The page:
“Your people are your business’s most valuable asset.”
When it comes to an external buyer or investor looking at your business this adage is very true. A new buyer or investor can learn about a company from asking a few simple questions about the team and human resource function within it.
As a leader or owner in your business, you should have answers to these three questions. What your answers are say a great deal about the state of your human resources.
How often do people leave your company?
The person asking this question is interested to know what the turnover is in your company. High turnover is expensive because the team is constantly training and recruiting. High turnover is an indicator of possible culture or recruiting issues.
It is important to know why people are leaving and how you can take steps to slow down the turnover rate. If people are leaving your business, then uncover why. Is it the culture? Is it the work environment? Is it their role or responsibility? If your turnover rate is high because you are terminating people, it is important to understand what the core problem(s) is/are. Have people been properly recruited and vetted? Are fit, skills and experience all being considered? Is your training function working properly? Are expectations clearly defined?
At the end of the day, high turnover is a drain on a company. It is important to understand why people are leaving and how you can slow the flow.
What is the average tenure at your company?
Tenure is the opposite side of the turnover coin. The person asking this question is seeking insight about culture, but also about skill level, knowledge stores and key personnel. A high team retention rate (compared to similar industry averages) can be both an asset and a liability. An asset because it can speak to a positive culture, appropriate compensation packages and potential efficiencies. High tenure can be a liability because it may mean the knowledge or key customer relationships are housed within individuals, changes may be slow to be adopted or fought against and sometimes long-term employees may even be kept because of habit or out of fear.
It is important to understand if your company’s tenure data is an asset or liability. Here are some things to consider:
- What is the culture of your organization? Does it lend itself to people choosing to stay?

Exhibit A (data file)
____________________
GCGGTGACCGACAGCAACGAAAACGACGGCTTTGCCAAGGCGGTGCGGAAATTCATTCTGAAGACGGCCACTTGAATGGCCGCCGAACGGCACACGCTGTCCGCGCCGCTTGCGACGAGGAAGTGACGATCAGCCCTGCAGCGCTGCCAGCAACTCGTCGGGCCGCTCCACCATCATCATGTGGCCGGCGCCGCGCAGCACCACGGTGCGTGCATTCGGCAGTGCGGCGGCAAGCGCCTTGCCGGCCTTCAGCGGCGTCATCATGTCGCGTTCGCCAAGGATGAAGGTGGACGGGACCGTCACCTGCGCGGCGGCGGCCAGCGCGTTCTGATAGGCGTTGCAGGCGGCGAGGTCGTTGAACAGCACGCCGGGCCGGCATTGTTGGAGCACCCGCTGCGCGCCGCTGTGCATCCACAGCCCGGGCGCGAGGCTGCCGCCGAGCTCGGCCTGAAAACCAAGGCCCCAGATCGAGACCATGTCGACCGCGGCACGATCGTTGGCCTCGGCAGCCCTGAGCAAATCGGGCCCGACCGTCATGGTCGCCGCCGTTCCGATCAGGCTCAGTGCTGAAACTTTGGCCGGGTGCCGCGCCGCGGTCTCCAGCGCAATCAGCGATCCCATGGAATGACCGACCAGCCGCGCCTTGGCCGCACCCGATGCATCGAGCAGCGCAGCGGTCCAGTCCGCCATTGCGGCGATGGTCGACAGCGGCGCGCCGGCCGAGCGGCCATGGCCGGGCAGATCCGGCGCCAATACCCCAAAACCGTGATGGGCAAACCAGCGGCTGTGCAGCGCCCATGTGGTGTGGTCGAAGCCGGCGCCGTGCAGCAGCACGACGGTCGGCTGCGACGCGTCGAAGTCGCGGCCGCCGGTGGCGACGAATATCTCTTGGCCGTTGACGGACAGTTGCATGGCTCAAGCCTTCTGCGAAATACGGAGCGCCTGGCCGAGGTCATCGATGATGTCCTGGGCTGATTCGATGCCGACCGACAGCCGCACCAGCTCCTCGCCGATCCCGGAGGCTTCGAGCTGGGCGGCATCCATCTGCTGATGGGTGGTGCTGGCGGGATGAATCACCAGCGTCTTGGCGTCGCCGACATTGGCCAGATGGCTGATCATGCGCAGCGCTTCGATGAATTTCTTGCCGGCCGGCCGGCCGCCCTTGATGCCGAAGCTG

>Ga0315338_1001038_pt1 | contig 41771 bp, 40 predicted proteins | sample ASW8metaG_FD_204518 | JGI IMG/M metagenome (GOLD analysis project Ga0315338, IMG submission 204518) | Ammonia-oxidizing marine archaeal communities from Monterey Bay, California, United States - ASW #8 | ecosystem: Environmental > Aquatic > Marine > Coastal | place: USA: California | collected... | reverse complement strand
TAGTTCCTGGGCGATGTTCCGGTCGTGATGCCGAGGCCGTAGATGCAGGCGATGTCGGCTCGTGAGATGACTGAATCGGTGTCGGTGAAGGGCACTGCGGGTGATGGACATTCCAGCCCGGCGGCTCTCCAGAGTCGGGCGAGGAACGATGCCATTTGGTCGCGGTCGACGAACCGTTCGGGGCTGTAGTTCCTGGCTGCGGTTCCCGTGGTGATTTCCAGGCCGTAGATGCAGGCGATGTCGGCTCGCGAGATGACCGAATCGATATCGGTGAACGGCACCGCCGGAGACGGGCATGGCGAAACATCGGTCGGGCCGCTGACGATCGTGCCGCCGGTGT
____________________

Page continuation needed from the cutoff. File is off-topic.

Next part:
- If there are people with long tenure or inherited hires, are they still the right fit for the role they are in or is there room to modify to achieve better results?
- Does the historical, institutional knowledge held within long-term individuals exist in writing anywhere?
- Are relationships maintained with long-term employees also fostered by other individuals?
- Do long-term team members impede evolution or changes due to habit or are they resistant to change? (i.e., ‘That’s not how we do it.’)
- Are long-term team members a good representation of the culture and brand you want your company to represent?
Your answers to these kinds of questions will give you an indication of weather your company’s average length of tenure is an asset or liability.
Can I see your HR files?
Documentation is the backbone of any company. Having documentation on important functions, procedures and policies is key. Human resource documentation is varied and critical. From codes of conduct and role descriptions to vacation tracking and annual reviews. The amount and quality of HR documentation tells a story about the company.
If you were an outside investor or buyer, what story would your HR documents tell? Are your job roles clearly defined? Are there updated nondisclosures in place? Are HR policies and procedures up to date and enforced? How much vacation, sick or banked time is owing? (This can be a huge, looming cost if not properly managed.) Are reviews done regularly and with proper documentation? Regular reviews lead to an optimal team with proper competencies, attitudes and culture fit making sure those at the company are there for the right reasons.
If these three questions have given you pause and left you feeling a little uncomfortable, chances are your human resource function could use work. Like many parts of a business, HR grows and changes as the business evolves. It is important to keep all the elements of human resources current and relevant for maximum day-to-day efficiencies and in the event a buyer or investor is in your future, this effort will add value.
Getting a clear, unbiased understanding of your company’s human resources is a critical component in the overall value of your business. An external investor or buyer is very interested in the ins and outs of your organization’s human resources. There are immediate things you can do to improve where they are and move to where you want to be. Connect with us to help understand your human resources and next steps.